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Death penalty foe Foster pumps up federal defenders

October 10, 2012
Dave Stafford
Taking charge at Indiana Federal Community Defenders Inc. in the Southern District, Monica Foster's seeking, and getting, bigger caseloads.
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Conour drops attorneys, gets $15k from shrinking trust

September 27, 2012
Dave Stafford
Ex-attorney William Conour and his defense lawyers officially parted ways on Thursday. A federal judge afterward granted Conour’s request that he receive $15,000 from a $100,000 trust fund set up for compensating client victims he is accused of defrauding.
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Federal judge dismisses whistleblower suit against Rolls-Royce

September 27, 2012
Scott Olson
A federal judge in Indianapolis has dismissed a whistleblower lawsuit filed by a former Rolls-Royce Corp. engineer who accused the company of selling faulty aircraft engine parts to the government.
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Durham to be sentenced Nov. 30

September 27, 2012
IL Staff
Tim Durham and the two other men convicted of running a Ponzi scheme and taking money from investors in Ohio-based Fair Finance Co. will be sentenced Nov. 30.
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Indiana justices asked to answer question under Common Construction Wage Act

September 26, 2012
Jennifer Nelson
U.S. Judge Sarah Evans Barker has asked the Indiana Supreme Court to answer a certified question that arose in a pay dispute between a Fort Wayne electrician and Indianapolis-based Gaylor Inc.
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Major changes coming in bankruptcy court Oct. 1

September 26, 2012
IL Staff
The U.S. Bankruptcy Court for the Southern District of Indiana is reminding practitioners that some amendments to local rules taking effect next month “may significantly impact” bankruptcy attorney practices.
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Zoeller, senators at odds over immigration law

September 26, 2012
Dave Stafford
Indiana lawmakers seek to intervene with aid of Kansas official Kris Kobach.
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Attorney facing fraud charges dropping lawyers

September 24, 2012
Scott Olson
Lawyers for a high-profile Indianapolis attorney accused of misappropriating $4.5 million in client funds are requesting to withdraw as his defense counsel just a month before his trial date.
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Conour's colleagues questioned behavior

September 12, 2012
Dave Stafford
William Conour, until recently, was one of Indiana’s most respected and powerful personal injury attorneys, his name prominent enough to grace a law school atrium. Now he faces a federal charge that could send him to prison for much of the rest of his life.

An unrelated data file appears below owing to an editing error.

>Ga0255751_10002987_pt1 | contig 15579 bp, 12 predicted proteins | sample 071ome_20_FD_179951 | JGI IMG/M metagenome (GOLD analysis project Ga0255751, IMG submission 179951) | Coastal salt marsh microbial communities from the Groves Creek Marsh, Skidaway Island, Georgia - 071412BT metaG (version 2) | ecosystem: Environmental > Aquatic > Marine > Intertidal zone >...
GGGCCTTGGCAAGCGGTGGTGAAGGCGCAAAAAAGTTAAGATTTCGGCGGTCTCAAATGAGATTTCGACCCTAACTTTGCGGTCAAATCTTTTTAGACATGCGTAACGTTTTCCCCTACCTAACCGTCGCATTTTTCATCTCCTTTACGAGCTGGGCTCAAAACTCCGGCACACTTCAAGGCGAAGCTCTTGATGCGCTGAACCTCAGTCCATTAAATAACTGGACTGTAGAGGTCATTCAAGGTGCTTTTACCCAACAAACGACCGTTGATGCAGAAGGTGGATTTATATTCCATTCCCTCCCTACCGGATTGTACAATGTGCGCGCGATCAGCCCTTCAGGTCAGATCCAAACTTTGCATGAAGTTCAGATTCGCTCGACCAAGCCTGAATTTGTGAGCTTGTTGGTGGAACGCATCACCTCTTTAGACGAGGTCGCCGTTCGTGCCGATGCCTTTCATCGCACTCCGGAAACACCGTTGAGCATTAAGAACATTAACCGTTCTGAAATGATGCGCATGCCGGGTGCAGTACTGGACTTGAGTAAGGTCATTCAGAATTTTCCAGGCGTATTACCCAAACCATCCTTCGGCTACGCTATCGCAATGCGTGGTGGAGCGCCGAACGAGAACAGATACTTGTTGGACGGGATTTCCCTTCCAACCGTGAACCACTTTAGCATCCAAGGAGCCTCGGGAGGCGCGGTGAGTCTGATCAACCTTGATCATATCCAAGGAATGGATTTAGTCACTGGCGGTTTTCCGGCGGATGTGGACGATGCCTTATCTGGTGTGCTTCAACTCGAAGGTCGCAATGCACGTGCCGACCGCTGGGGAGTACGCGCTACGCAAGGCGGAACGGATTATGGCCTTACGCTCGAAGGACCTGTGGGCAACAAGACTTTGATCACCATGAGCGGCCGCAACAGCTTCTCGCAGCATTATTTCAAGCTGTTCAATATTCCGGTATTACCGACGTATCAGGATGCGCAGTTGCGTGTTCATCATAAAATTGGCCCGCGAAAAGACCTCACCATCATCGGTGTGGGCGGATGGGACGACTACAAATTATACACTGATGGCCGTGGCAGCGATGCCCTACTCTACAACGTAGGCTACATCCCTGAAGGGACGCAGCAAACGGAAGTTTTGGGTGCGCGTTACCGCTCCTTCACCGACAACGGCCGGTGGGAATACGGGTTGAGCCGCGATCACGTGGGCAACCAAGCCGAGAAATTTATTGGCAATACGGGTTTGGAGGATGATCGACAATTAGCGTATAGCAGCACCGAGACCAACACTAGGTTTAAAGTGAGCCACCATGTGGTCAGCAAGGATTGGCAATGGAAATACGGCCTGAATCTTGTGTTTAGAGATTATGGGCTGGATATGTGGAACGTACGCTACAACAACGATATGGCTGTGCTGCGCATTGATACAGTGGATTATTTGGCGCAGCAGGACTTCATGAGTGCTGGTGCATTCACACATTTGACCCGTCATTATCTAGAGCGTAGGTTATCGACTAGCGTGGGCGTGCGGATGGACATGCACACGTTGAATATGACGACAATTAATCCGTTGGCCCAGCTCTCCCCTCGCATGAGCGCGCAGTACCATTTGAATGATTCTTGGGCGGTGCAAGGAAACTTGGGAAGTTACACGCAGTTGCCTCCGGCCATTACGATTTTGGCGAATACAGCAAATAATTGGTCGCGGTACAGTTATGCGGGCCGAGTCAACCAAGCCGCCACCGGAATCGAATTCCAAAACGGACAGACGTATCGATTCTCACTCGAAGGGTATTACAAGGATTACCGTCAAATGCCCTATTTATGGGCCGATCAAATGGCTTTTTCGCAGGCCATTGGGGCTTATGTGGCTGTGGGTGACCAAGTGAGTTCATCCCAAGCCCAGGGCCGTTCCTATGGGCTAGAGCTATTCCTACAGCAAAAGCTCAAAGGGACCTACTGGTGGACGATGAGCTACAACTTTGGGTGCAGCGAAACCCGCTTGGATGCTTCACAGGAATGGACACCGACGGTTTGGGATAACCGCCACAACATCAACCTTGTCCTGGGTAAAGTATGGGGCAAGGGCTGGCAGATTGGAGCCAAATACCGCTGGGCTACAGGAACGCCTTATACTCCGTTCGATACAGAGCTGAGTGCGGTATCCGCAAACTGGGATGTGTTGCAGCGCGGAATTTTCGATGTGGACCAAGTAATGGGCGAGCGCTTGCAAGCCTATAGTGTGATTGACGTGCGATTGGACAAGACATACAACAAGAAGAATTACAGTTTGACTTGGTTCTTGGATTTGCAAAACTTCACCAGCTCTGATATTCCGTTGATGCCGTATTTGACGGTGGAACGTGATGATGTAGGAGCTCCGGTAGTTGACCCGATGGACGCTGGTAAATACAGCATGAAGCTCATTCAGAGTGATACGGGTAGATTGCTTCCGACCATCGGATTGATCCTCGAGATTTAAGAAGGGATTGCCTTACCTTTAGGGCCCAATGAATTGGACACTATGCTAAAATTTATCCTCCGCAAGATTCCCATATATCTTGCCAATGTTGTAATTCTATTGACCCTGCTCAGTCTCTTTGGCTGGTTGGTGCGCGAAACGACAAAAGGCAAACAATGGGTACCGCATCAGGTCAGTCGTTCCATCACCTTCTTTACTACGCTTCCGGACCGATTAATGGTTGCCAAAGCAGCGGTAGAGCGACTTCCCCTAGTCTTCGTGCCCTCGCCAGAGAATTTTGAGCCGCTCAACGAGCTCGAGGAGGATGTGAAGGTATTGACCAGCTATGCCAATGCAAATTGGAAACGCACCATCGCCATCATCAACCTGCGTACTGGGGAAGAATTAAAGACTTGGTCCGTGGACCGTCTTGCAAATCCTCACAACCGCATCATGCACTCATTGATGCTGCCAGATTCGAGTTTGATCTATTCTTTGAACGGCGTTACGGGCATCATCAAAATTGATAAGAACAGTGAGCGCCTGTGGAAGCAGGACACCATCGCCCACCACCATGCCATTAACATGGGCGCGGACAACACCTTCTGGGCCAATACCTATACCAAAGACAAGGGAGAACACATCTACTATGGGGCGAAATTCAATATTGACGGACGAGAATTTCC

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  1. I gave tempparry guardship to a friend of my granddaughter in 2012. I went to prison. I had custody. My daughter went to prison to. We are out. My daughter gave me custody but can get her back. She was not order to give me custody . but now we want granddaughter back from friend. She's 14 now. What rights do we have

  2. This sure is not what most who value good governance consider the Rule of Law to entail: "In a letter dated March 2, which Brizzi forwarded to IBJ, the commission dismissed the grievance “on grounds that there is not reasonable cause to believe that you are guilty of misconduct.”" Yet two month later reasonable cause does exist? (Or is the commission forging ahead, the need for reasonable belief be damned? -- A seeming violation of the Rules of Profession Ethics on the part of the commission) Could the rule of law theory cause one to believe that an explanation is in order? Could it be that Hoosier attorneys live under Imperial Law (which is also a t-word that rhymes with infamy) in which the Platonic guardians can do no wrong and never owe the plebeian class any explanation for their powerful actions. (Might makes it right?) Could this be a case of politics directing the commission, as celebrated IU Mauer Professor (the late) Patrick Baude warned was happening 20 years ago in his controversial (whisteblowing) ethics lecture on a quite similar topic: http://www.repository.law.indiana.edu/cgi/viewcontent.cgi?article=1498&context=ilj

  3. I have a case presently pending cert review before the SCOTUS that reveals just how Indiana regulates the bar. I have been denied licensure for life for holding the wrong views and questioning the grand inquisitors as to their duties as to state and federal constitutional due process. True story: https://www.scribd.com/doc/299040839/2016Petitionforcert-to-SCOTUS Shorter, Amici brief serving to frame issue as misuse of govt licensure: https://www.scribd.com/doc/312841269/Thomas-More-Society-Amicus-Brown-v-Ind-Bd-of-Law-Examiners

  4. Here's an idea...how about we MORE heavily regulate the law schools to reduce the surplus of graduates, driving starting salaries up for those new grads, so that we can all pay our insane amount of student loans off in a reasonable amount of time and then be able to afford to do pro bono & low-fee work? I've got friends in other industries, radiology for example, and their schools accept a very limited number of students so there will never be a glut of new grads and everyone's pay stays high. For example, my radiologist friend's school accepted just six new students per year.

  5. I totally agree with John Smith.